Singapore: Regulations cannot protect consumers from losses in crypto markets, says MAS
THE Monetary Authority of Singapore (MAS) has called on consumers to “exercise utmost caution when trading in cryptocurrency” in its responses to queries about FTX and its operations here.
Currently, FTX.com does not operate in Singapore, nor does it have the licence or exemption to operate here. But the regulator noted that it cannot prevent Singapore users from directly accessing overseas service providers.
“MAS has been continually reminding the general public since 2017 that dealing in cryptocurrency is highly hazardous,” said a MAS spokesperson.
On the question of whether “banning” Binance and placing it on the Investor Alert List (IAL) may have sent users into the arms of FTX, MAS clarified that Binance was not banned from operating in Singapore. Rather it did not have the proper licence to solicit customers from Singapore and had to stop doing so. The IAL is maintained for businesses that may be wrongly seen as being regulated by MAS.
“It would not be meaningful for MAS to list all unlicensed entities on the IAL. MAS did not have cause to list FTX on the same basis as Binance,” said the spokesperson.
As for why FTX did not migrate Singapore users to Quoine, the operator of the Liquid exchange in Singapore, MAS notes that both operate as separate entities. Quoine was acquired as part of the Liquid group acquisition by FTX in March 2022.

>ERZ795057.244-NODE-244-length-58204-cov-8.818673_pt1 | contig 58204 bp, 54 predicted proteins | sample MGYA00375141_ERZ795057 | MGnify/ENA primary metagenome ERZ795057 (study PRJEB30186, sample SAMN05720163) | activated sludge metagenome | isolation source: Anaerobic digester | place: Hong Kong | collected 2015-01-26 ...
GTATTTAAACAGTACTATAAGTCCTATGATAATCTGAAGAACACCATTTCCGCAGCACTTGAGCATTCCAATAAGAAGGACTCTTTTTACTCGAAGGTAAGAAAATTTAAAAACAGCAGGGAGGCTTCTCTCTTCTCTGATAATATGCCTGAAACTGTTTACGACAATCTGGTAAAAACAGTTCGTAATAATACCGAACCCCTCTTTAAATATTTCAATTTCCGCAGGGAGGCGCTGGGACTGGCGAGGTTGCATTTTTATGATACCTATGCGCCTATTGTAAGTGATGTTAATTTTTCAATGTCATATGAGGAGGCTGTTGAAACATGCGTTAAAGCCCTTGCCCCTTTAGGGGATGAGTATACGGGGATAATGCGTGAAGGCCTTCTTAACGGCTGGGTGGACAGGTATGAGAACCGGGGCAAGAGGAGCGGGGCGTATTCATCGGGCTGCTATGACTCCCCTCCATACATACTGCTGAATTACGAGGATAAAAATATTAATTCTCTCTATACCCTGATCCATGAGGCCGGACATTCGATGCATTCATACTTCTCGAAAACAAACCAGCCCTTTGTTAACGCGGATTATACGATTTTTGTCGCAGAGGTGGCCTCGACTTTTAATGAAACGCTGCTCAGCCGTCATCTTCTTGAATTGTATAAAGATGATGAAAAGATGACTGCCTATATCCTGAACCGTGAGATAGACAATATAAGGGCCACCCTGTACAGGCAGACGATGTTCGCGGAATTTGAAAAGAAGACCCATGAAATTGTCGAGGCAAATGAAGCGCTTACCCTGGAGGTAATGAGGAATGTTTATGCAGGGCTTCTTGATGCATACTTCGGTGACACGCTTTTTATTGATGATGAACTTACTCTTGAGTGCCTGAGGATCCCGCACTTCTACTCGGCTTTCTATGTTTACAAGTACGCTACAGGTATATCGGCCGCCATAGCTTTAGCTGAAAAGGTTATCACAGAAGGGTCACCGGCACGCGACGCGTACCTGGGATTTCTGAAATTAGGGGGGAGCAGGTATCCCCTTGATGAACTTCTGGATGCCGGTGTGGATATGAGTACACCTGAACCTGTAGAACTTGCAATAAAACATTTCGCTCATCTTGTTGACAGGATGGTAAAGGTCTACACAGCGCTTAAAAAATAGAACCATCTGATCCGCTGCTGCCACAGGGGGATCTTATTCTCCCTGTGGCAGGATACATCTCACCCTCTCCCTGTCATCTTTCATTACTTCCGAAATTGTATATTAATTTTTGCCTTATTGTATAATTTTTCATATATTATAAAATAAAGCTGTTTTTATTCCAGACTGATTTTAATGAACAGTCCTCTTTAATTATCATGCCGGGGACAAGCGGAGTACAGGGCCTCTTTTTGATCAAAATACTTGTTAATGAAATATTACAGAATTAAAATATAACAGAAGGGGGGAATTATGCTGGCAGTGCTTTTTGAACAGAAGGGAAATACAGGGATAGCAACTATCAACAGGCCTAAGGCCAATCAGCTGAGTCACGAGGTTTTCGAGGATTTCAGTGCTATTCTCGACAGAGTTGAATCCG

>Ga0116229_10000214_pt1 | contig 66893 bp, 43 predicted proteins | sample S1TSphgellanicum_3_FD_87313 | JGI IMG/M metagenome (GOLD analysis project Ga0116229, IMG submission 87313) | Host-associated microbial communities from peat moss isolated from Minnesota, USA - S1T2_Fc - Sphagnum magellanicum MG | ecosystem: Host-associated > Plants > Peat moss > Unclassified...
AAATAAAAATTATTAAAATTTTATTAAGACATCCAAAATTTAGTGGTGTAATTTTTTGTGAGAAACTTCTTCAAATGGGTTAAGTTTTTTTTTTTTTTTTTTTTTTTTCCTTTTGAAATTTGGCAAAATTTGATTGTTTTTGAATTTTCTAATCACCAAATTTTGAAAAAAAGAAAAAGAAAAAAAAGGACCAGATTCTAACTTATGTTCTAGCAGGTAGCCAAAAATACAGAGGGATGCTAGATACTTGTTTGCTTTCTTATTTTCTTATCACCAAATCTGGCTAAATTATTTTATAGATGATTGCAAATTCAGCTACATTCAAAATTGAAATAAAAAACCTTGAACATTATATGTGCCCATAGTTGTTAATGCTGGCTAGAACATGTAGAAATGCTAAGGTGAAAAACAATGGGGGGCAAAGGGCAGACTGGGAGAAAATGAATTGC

Singapore users have a choice to deal with FTX or Quoine, and the regulator did not require FTX to migrate Singapore users over. Quoine is currently exempt from licensing as its digital payment token (DPT) licence application is being reviewed. DPT licensees are regulated for money laundering and terrorism financing risks, and technology risks, but not for safety and soundness, highlighted MAS.
“They are not subject to risk-based capital or liquidity requirements, nor are they required to safeguard customer monies or digital tokens from insolvency risk,” said a MAS spokesperson.
There is an ongoing public consultation on measures to reduce consumer risks from cryptocurrency trading. This is set to close on Dec 21.
“Regulations cannot protect consumers from losses arising from the inherently speculative and highly risky nature of cryptocurrency trading,” said the spokesperson.